management 247

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Part 1 — reply to this discussion with 150 words

Organizations continue to evolve as more generations enter the workforce and approach performing work in different ways. Classical organization theory must adapt to the changing business world and the widening age range of the generations working in the same organization. According to Kruse (2015), each generational group in an organization possesses different workplace traits when it comes to work style preferences, use of technology and communication methods. Today’s organizations are populated by multiple generations, each with their own technology and communication comfort zone.

Each generation has different expectations of the organization where they work and of the people they are working with. Today’s organizations require employees with the ability to work with and communicate with people from four or possibly five different generations. According to Lapoint & Liprie-Spence (2017), “In a working setting many of the workers attitudes toward work may be quite different from earlier generations of workers and, as a consequence, managers may need to take these generational differences into consideration if they are effectively managing their workforce” (p.120).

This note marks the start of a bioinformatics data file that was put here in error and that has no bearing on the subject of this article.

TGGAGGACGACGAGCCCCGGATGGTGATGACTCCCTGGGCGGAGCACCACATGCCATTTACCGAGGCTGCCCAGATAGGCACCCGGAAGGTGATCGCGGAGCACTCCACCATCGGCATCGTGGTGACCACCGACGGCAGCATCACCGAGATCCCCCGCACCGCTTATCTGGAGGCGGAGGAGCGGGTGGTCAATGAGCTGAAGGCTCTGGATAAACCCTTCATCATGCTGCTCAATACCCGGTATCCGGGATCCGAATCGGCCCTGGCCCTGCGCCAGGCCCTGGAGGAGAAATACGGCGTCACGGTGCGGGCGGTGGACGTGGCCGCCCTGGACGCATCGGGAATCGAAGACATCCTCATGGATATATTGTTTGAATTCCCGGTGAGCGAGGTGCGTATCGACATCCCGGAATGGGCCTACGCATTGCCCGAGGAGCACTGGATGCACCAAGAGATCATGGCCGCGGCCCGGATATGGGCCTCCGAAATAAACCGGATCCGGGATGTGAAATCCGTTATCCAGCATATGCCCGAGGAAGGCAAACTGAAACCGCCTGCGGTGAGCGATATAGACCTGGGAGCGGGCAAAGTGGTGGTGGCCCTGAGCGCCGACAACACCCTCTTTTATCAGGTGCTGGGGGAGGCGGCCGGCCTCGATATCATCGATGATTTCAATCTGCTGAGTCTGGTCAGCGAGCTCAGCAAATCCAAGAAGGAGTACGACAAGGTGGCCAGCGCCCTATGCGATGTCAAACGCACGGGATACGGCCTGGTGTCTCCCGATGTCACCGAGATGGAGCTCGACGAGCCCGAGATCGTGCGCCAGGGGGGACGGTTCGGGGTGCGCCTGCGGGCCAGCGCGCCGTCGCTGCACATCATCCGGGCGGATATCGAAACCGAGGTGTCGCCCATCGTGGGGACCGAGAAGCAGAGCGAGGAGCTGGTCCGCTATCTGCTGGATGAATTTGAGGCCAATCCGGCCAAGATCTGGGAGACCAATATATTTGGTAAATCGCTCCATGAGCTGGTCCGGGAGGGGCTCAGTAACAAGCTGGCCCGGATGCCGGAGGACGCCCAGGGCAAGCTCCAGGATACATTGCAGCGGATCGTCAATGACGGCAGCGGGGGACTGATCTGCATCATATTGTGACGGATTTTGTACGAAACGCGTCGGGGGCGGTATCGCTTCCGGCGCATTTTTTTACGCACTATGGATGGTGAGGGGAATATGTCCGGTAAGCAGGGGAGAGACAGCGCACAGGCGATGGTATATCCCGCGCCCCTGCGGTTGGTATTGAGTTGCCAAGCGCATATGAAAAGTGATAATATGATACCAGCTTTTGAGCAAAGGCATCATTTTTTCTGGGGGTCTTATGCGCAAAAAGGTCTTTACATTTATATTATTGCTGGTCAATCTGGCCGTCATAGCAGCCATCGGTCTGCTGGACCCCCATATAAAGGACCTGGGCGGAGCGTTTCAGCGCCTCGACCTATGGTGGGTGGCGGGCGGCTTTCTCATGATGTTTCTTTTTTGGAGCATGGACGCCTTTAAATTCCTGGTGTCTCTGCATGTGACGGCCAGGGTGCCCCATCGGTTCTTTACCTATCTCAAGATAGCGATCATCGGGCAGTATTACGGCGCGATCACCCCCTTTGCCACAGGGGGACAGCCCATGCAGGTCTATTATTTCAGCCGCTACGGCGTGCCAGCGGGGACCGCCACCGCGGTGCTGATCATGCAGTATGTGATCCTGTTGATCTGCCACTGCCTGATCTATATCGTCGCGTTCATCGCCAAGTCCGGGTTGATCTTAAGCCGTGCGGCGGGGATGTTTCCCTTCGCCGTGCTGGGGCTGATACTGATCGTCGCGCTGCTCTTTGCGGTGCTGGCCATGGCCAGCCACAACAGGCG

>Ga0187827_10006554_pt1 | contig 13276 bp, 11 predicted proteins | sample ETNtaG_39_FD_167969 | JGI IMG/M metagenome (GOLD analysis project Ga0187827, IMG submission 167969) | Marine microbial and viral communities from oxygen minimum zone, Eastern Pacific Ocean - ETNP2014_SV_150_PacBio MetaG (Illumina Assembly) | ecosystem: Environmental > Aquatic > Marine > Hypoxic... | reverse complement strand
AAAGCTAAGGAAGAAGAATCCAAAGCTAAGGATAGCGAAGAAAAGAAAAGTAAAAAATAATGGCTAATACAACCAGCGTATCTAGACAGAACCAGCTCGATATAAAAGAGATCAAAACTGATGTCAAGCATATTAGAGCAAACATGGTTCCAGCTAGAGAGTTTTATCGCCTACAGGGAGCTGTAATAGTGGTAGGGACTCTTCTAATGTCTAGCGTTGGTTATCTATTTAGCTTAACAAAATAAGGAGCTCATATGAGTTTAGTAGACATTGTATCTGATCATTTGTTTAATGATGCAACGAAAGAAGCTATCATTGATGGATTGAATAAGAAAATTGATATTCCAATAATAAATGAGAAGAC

As a young Baby Boomer, I have watched people’s view of the organization change dramatically over my working life. The organization’s view of its people has also changed, but more slowly. Organizations need to change how they acquire and manage their people based upon on the generations they are hiring to do the work and the generations that are being promoted into management roles. When I got my first job after graduating from college, my grandparents and parents expected that I would work for that single company across my whole career, just as they did. Their generational view of the employer-employee relationship was very different from my view. My older family members were genuinely shocked the first time I switched jobs and went to work for another company. My employment pattern over the years coincided with my husband’s Air Force career. Our family moved to a different place every four years and as a result, I found a new job. Typically, my new job was a promotion or an increase in responsibility.